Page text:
A member has reported an incident in which an ROV winch brake failed, leading to the uncontrolled movement of an ROV as approximately 800m of umbilical ran off the winch drum in less than 90 seconds. The incident occurred whilst the ROV was being lowered to 1843msw depth. It was then raised to a final stopping point of 1813msw (30m off bottom), and the winch was shut down. Within moments the winch started to slip and pay out small amounts of umbilical. This quickly developed into an out of control run-away on the winch drum, resulting in all, approximately 800m of umbilical running off the winch drum in less than 90 seconds. When the winch finally stopped there was 225m (approximately 3/4 of the last layer) of umbilical left on the winch.
During those 90 seconds, the ROV control room (on the same deck as the winch) was evacuated, the bridge was notified by phone and clear communications, and the vessel was ordered to move away from any subsea assets with utmost haste. The vessel moved 18m to the north.
All electrical power to the ROV system was isolated. Due to friction, or some other unknown element, the winch drive motor caught on fire. The ROV crew extinguished the fire with portable extinguishers. The area was barricaded, a fire watch posted and all non-essential personnel except for the fire watch and his runner were cleared from the area.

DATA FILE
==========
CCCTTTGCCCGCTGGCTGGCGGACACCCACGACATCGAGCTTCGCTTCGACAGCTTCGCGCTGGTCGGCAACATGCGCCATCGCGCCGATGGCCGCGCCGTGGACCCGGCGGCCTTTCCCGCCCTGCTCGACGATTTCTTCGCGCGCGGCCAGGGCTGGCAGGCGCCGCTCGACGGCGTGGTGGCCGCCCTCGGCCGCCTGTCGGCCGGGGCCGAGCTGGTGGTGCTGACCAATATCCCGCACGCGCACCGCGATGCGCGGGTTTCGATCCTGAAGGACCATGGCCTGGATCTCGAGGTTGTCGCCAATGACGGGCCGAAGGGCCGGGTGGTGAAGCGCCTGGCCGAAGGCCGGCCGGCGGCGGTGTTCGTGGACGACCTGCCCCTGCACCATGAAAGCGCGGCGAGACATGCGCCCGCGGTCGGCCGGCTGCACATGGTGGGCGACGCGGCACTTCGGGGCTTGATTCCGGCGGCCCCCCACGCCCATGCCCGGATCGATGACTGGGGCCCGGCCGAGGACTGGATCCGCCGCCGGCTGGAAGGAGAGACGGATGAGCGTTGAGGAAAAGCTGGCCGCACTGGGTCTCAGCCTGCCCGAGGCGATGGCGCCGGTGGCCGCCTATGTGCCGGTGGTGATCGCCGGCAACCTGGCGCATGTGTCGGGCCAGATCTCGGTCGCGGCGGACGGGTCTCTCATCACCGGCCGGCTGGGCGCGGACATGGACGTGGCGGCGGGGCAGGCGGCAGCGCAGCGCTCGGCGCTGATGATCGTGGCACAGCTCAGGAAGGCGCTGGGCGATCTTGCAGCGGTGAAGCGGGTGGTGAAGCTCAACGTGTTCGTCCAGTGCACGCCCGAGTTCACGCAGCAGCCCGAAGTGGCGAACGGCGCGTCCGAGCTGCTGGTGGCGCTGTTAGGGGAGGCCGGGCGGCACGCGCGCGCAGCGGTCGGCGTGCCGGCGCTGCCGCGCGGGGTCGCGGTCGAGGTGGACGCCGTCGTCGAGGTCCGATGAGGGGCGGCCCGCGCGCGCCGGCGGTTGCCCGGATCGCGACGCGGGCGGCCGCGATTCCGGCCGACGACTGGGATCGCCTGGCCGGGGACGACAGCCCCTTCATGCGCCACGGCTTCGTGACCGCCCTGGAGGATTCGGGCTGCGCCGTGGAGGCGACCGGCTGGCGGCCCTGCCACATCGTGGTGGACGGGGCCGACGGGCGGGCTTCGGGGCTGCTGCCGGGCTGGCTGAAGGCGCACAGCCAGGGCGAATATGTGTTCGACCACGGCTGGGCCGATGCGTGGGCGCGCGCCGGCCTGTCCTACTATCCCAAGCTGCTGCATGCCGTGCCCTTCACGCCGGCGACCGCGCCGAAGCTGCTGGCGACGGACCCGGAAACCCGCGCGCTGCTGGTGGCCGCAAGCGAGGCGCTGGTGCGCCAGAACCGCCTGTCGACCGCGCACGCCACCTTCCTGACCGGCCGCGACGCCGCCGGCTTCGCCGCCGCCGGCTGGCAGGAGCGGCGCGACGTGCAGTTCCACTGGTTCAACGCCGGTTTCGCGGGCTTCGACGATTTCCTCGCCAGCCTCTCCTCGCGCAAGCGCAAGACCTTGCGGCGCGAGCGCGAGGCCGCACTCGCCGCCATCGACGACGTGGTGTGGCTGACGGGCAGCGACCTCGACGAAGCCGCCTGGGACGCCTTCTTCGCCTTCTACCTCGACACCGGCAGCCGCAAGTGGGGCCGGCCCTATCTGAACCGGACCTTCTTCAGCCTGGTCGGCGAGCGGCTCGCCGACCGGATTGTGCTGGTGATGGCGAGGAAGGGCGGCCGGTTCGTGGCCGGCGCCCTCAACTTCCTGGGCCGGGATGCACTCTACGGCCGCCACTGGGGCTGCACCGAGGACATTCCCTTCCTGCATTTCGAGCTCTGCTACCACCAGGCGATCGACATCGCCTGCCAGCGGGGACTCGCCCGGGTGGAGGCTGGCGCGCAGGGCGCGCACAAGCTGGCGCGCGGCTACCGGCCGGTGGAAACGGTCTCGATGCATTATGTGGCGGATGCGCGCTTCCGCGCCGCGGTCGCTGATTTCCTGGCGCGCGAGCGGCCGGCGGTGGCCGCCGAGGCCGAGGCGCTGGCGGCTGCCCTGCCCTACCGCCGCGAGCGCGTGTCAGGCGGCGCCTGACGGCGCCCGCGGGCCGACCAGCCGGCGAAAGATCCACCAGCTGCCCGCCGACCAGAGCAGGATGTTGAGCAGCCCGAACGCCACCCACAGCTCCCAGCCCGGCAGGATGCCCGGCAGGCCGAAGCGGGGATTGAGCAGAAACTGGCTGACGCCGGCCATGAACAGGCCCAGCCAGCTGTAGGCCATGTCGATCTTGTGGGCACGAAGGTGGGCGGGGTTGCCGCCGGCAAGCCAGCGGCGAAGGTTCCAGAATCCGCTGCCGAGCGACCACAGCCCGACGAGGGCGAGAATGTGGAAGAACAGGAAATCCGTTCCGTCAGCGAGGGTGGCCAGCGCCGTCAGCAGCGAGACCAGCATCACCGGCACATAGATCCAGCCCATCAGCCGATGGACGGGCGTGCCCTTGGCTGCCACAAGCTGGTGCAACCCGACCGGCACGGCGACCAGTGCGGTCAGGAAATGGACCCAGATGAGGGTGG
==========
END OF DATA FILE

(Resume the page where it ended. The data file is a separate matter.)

There were no injuries.
Our member’s investigation noted the following:
- A preliminary on-site investigation of the failure by the manufacturer was conducted with no conclusive root causes identified. The failed winch brake was shipped to the manufacturer for a detailed analysis to determine root cause(s);
- Following extensive testing and analysis, the manufacturer identified the most likely root cause of the run-off was probably a blockage in the winch secondary brake release line;
- Given the damage to the winch the incident investigation could not determine a definitive root cause but were able to establish through elimination a probable cause for the occurrence. A series of actions to prevent occurrence had been established these were included in the manufacturer’s technical bulletin.
The following actions were taken:
- The manufacturer released a service bulletin to all operators of winches with this type of brake advising them of two checks to perform to prevent recurrence:
- One check, the Brake Release Line Check, verifies that the release pressure was dropping in the specified time and should be performed every time the brake release line or hydraulic power unit (HPU) controls were serviced;
- The second check, the Motor-to-Brake Load Transfer Check, verifies that the load has fully transferred from the hydraulic motor to the failsafe brake and should be performed before the HPU was purposely shut down while the winch is under load.
Members may wish to refer to the following similar incidents (key words: winch, brake, failure):
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